I know it’s late and it’s Friday, but I’ve been trying to write an update on South Sudan all week and just keep getting drawn into other things, so I’m doing it now. When last we checked in on the world’s newest country, in ealy July, the fragile peace that had interrupted its ~two year long civil war last August was in danger of collapsing. Forces loyal to South Sudan’s President, Salva Kiir, and his Sudan People’s Liberation Movement (SPLM) were once again clashing with forces loyal to South Sudan’s First Vice President (at the time, anyway), Riek Machar, and his Sudan People’s Liberation Movement in Opposition (SPLM-IO). Initially Kiir and Machar jointly appealed for calm, but as the clashes continued Machar’s people in particular began to talk as though the civil war were back on.
Then Kiir instituted a unilateral ceasefire, and that seems to have tamped down the worst of the fighting, but it hasn’t brought the country back from the brink of renewed civil war. On July 13, Machar responded to Kiir’s ceasefire by leaving the capital, Juba, and taking his forces with him. And while you could see that as a move to try to deescalate the situation in Juba, it seems that Kiir is more inclined to see it as a repeat of the beginning of the civil war, back in 2013, since that conflict began with, well, Machar and his fighters withdrawing from Juba to go plan and carry out a rebellion. Worst. Time. Loop. Ever. Machar’s people insist that this time around, he’s definitely not planning any kind of armed insurrection, but I suppose it’s not unreasonable to harbor some doubts.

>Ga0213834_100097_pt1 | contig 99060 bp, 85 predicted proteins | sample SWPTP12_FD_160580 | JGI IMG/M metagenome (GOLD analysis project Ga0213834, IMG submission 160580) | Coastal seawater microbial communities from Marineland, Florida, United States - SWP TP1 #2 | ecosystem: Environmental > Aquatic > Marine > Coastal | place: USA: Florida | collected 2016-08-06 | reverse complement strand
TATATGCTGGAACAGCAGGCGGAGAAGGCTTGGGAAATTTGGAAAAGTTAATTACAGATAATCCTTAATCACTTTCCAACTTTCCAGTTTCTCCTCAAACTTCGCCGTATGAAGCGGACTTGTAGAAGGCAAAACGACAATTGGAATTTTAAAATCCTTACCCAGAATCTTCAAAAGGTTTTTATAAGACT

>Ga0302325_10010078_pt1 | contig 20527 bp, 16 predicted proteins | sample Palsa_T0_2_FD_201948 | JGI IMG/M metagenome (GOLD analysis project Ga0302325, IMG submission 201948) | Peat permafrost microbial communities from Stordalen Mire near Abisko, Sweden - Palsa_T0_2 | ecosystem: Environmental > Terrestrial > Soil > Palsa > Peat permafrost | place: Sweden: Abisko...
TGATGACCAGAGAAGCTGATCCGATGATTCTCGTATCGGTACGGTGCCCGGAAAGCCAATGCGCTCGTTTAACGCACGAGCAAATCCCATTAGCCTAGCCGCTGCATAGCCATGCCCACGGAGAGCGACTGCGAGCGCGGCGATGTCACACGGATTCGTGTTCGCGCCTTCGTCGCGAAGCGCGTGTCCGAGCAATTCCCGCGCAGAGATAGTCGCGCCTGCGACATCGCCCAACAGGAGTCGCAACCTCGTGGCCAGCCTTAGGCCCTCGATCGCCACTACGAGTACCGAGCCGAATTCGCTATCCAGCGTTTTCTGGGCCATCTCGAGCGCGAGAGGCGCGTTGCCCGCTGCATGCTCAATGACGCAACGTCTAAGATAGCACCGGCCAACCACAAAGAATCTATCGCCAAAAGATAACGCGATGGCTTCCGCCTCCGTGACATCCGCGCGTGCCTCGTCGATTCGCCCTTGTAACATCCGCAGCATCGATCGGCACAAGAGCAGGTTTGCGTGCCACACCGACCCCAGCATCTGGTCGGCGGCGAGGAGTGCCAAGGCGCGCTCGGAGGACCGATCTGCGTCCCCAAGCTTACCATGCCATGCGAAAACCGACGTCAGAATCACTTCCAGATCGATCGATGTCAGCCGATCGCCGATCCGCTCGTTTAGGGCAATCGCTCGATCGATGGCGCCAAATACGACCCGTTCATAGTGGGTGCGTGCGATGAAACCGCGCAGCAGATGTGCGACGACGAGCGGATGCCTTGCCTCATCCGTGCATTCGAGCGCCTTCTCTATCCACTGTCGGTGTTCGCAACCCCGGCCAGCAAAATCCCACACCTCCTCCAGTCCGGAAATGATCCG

Last Thursday Kiir decided he’d had enough, and he issued an ultimatum for Machar, who remember is (or was; we’re getting to that) South Sudan’s Vice President (in fact his occupancy of that position is kind of key to the peace deal he and Kiir signed last year. Kiir demanded that Machar return to Juba and reoccupy his office, but Machar responded with a hearty “thanks but no thanks,” suggesting that Kiir wanted to lure him back to Juba to have him killed, or arrested, or something unkind. Kiir gave Machar until Saturday to come back and resume his job; when Machar didn’t show, whatever element of the SPLM-IO was still in Juba convened and named another top SPLM-IO official, Taban Deng Gai, as the country’s new First Vice President. Machar took the news about the way you’d expect: Continue reading